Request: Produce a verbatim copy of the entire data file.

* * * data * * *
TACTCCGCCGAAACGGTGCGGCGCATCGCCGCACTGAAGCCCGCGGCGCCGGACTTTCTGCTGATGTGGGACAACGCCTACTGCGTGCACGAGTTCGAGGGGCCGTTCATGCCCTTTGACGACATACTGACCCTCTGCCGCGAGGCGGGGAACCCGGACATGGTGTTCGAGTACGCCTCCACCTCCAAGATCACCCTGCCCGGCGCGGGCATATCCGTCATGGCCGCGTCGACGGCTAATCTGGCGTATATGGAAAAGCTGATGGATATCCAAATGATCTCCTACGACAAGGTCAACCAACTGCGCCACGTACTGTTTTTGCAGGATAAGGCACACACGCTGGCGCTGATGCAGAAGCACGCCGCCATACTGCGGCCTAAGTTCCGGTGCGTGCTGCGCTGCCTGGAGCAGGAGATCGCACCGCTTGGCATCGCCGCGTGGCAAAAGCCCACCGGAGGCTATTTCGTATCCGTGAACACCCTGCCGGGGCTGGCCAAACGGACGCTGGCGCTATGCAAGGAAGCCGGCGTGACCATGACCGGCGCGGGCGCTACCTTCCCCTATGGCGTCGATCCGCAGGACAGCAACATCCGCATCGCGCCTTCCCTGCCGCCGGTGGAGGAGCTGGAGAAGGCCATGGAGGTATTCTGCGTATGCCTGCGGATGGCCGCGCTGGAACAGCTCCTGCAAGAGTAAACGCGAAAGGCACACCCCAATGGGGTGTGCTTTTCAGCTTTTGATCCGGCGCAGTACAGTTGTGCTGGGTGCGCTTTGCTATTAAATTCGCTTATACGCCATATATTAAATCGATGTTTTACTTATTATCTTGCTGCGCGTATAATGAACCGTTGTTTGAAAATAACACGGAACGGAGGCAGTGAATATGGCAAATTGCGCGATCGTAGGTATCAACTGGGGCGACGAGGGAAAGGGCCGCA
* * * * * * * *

TACTCCGCCGAAACGGTGCGGCGCATCGCCGCACTGAAGCCCGCGGCGCCGGACTTTCTGCTGATGTGGGACAACGCCTACTGCGTGCACGAGTTCGAGGGGCCGTTCATGCCCTTTGACGACATACTGACCCTCTGCCGCGAGGCGGGGAACCCGGACATGGTGTTCGAGTACGCCTCCACCTCCAAGATCACCCTGCCCGGCGCGGGCATATCCGTCATGGCCGCGTCGACGGCTAATCTGGCGTATATGGAAAAGCTGATGGATATCCAAATGATCTCCTACGACAAGGTCAACCAACTGCGCCACGTACTGTTTTTGCAGGATAAGGCACACACGCTGGCGCTGATGCAGAAGCACGCCGCCATACTGCGGCCTAAGTTCCGGTGCGTGCTGCGCTGCCTGGAGCAGGAGATCGCACCGCTTGGCATCGCCGCGTGGCAAAAGCCCACCGGAGGCTATTTCGTATCCGTGAACACCCTGCCGGGGCTGGCCAAACGGACGCTGGCGCTATGCAAGGAAGCCGGCGTGACCATGACCGGCGCGGGCGCTACCTTCCCCTATGGCGTCGATCCGCAGGACAGCAACATCCGCATCGCGCCTTCCCTGCCGCCGGTGGAGGAGCTGGAGAAGGCCATGGAGGTATTCTGCGTATGCCTGCGGATGGCCGCGCTGGAACAGCTCCTGCAAGAGTAAACGCGAAAGGCACACCCCAATGGGGTGTGCTTTTCAGCTTTTGATCCGGCGCAGTACAGTTGTGCTGGGTGCGCTTTGCTATTAAATTCGCTTATACGCCATATATTAAATCGATGTTTTACTTATTATCTTGCTGCGCGTATAATGAACCGTTGTTTGAAAATAACACGGAACGGAGGCAGTGAATATGGCAAATTGCGCGATCGTAGGTATCAACTGGGGCGACGAGGGAAAGGGCCGCA